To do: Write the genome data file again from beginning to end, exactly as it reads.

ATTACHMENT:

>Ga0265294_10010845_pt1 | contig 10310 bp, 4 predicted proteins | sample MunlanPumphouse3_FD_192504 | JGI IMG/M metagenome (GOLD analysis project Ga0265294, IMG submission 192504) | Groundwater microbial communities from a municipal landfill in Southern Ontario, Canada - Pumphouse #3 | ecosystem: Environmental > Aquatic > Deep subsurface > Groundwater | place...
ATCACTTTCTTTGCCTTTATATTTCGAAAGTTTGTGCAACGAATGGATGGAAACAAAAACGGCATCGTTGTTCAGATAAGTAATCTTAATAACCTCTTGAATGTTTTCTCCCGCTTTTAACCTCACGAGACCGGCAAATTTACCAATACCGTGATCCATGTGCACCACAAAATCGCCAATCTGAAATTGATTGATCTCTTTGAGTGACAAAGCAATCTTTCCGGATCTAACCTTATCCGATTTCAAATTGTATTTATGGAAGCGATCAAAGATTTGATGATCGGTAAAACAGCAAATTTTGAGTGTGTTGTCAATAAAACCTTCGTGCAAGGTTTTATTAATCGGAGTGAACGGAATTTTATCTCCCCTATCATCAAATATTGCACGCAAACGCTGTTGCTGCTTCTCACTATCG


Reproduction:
>Ga0265294_10010845_pt1 | contig 10310 bp, 4 predicted proteins | sample MunlanPumphouse3_FD_192504 | JGI IMG/M metagenome (GOLD analysis project Ga0265294, IMG submission 192504) | Groundwater microbial communities from a municipal landfill in Southern Ontario, Canada - Pumphouse #3 | ecosystem: Environmental > Aquatic > Deep subsurface > Groundwater | place...
ATCACTTTCTTTGCCTTTATATTTCGAAAGTTTGTGCAACGAATGGATGGAAACAAAAACGGCATCGTTGTTCAGATAAGTAATCTTAATAACCTCTTGAATGTTTTCTCCCGCTTTTAACCTCACGAGACCGGCAAATTTACCAATACCGTGATCCATGTGCACCACAAAATCGCCAATCTGAAATTGATTGATCTCTTTGAGTGACAAAGCAATCTTTCCGGATCTAACCTTATCCGATTTCAAATTGTATTTATGGAAGCGATCAAAGATTTGATGATCGGTAAAACAGCAAATTTTGAGTGTGTTGTCAATAAAACCTTCGTGCAAGGTTTTATTAATCGGAGTGAACGGAATTTTATCTCCCCTATCATCAAATATTGCACGCAAACGCTGTTGCTGCTTCTCACTATCG